This article is the first in a series of three about vulnerabilities and attack vectors on automotive platforms and is a collaboration between work done in a team consisting of Coalfire employees Bryan Alexander, Gerardo Iglesias, and myself.
Hands-free calling via Bluetooth was first introduced to vehicles in 2004, and the USB port was introduced in 2006. Web technologies, wireless connectivity, app stores, and smart phone integration has seen explosive rises in popularity over the last few years. As the capabilities of consumer electronics and software continues to grow, so too does our demand for its availability. Fridges can tweet, sprinkler systems can tune themselves to weather forecasts, and vehicles can stream HD videos over wireless connections. This availability of utility coupled to the physical world introduces entirely new vectors of not only use, but also of abuse. In order for these physical things to provide utility, they need to be increasingly more powerful, modular, capable; the ability to process unknown, potentially malicious data and input is of grave concern and yet absolutely essential to consumer usability.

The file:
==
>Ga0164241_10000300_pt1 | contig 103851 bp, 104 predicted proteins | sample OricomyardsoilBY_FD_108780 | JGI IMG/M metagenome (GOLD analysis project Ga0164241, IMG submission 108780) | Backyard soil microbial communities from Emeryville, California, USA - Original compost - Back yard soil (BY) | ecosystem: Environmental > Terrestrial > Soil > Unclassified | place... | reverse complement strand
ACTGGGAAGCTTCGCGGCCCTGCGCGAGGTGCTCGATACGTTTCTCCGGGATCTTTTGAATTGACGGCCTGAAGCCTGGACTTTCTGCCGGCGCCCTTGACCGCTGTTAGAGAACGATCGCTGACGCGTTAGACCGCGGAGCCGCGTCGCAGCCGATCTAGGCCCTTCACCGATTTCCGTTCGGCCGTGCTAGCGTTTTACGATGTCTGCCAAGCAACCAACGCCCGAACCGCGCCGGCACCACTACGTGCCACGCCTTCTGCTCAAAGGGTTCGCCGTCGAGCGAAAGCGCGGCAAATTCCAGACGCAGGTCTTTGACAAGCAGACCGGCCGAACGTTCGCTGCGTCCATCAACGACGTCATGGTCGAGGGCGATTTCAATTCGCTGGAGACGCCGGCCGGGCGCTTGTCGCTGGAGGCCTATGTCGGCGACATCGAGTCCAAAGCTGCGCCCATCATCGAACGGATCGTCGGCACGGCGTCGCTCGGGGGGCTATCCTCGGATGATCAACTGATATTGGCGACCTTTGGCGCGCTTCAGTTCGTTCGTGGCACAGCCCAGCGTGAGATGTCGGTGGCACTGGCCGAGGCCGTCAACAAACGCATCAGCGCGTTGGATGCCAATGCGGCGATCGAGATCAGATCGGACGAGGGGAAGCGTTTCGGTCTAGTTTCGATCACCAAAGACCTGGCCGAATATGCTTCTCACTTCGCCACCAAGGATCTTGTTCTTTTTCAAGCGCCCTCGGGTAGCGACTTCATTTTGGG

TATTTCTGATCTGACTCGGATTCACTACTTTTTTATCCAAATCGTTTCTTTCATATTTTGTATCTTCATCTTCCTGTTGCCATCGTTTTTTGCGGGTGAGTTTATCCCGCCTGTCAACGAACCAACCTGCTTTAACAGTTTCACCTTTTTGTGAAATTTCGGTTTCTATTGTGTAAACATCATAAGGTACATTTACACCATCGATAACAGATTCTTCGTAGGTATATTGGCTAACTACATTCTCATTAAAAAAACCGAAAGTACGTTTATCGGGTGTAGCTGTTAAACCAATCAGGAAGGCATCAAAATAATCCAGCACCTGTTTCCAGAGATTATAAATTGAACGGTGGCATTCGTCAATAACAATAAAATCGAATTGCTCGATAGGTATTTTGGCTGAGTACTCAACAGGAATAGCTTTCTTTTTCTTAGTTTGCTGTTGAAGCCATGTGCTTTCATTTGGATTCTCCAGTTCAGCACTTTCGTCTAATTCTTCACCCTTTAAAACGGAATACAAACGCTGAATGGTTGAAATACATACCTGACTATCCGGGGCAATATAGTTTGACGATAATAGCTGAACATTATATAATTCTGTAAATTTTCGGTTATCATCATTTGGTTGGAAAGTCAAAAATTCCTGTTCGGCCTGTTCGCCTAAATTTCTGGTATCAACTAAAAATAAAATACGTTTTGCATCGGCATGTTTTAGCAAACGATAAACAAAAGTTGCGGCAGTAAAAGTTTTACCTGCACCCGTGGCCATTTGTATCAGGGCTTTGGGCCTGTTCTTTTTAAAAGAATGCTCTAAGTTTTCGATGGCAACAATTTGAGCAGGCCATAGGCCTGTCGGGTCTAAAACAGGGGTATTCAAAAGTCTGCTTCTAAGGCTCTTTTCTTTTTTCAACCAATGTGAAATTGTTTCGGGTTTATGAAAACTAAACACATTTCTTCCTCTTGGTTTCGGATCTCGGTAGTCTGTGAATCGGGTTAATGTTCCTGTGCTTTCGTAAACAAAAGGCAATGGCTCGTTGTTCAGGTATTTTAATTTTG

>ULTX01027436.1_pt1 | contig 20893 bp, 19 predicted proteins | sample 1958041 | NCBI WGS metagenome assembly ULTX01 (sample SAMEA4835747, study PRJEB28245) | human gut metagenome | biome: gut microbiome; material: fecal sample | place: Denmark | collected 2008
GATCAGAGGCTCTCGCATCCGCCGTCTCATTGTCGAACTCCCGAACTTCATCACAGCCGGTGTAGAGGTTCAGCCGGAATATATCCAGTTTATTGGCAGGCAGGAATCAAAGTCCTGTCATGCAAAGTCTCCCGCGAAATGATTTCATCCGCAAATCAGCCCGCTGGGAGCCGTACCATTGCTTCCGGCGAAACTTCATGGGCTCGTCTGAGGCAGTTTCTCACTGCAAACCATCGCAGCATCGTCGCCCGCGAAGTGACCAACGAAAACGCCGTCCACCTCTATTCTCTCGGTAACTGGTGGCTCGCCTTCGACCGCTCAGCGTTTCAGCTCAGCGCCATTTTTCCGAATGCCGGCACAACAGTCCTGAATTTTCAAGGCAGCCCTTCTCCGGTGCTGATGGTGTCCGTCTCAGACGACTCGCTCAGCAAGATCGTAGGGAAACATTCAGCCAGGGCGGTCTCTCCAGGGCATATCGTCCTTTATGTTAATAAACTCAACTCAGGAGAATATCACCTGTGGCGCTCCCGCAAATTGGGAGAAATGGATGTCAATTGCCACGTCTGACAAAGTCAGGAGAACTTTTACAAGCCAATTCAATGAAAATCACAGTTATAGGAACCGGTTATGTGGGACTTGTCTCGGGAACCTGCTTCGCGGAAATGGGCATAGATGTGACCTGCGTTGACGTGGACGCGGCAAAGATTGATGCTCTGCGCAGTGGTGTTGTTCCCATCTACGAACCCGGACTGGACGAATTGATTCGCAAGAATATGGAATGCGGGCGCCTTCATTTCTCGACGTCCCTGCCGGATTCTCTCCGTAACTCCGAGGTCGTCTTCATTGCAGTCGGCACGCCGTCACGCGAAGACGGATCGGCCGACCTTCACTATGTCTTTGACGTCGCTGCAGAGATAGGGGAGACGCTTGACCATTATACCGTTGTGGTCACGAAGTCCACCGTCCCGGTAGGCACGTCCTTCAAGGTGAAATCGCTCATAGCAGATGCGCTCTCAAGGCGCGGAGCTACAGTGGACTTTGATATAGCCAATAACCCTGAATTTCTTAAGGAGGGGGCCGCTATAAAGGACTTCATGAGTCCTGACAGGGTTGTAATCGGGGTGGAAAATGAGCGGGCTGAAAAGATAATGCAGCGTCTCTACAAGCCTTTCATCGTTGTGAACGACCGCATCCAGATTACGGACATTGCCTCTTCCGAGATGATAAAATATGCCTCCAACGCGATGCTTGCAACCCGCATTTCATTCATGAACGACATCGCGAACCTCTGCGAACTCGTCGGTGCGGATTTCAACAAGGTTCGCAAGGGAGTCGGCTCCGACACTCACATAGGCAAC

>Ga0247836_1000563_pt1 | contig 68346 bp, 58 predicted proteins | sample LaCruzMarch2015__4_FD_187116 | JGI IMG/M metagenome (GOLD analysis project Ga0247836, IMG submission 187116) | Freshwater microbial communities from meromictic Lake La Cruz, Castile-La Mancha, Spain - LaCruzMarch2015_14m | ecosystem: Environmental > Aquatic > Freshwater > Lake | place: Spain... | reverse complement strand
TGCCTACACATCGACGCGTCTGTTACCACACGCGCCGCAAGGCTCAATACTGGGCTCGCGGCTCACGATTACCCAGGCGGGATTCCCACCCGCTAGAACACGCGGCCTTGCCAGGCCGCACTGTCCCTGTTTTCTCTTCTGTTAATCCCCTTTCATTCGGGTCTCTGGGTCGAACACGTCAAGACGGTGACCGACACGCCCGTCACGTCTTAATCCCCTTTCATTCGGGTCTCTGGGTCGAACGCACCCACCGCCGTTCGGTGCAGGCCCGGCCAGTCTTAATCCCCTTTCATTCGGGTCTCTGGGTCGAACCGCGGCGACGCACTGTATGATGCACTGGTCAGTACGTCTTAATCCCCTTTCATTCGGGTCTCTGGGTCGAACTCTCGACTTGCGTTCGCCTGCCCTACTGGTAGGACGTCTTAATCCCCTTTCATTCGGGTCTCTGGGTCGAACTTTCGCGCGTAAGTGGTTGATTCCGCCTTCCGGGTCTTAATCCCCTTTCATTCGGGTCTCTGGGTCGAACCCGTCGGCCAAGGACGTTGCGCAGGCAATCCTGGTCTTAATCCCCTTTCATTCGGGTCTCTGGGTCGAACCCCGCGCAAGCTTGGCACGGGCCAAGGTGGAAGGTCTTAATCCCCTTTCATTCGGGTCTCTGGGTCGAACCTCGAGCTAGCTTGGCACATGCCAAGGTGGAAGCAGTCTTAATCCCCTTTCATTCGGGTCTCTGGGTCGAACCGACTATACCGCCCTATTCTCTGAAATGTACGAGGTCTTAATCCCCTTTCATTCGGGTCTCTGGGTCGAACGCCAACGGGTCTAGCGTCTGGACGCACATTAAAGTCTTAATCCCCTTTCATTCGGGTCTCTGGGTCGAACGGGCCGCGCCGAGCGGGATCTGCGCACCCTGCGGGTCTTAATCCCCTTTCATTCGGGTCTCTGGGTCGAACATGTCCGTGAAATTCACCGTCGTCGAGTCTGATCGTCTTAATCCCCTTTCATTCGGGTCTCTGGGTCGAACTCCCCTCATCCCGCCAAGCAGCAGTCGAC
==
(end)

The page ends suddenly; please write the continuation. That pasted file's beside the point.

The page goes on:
At Coalfire Labs, we’ve spent the last couple of years working with various car manufacturers to evaluate and attempt to compromise implementations of in-vehicle infotainment systems (PDF). These systems are the consumer-facing interfaces to the vehicle’s internal subsystems; all user and device input is funneled and filtered through this and forked out to other subsystems, including the power steering, brakes, and air bag control. These infotainment systems expose GPS, navigation, media playback, phone and MP3 player interfaces among others. If any of these interfaces consumes data in an insecure way, the consequences could be catastrophic. This post will attempt to describe a few of these vectors and their implications, as seen in the wild. Vendor names and identifying information have been removed to protect NDA’s, but the technical details are otherwise unaltered.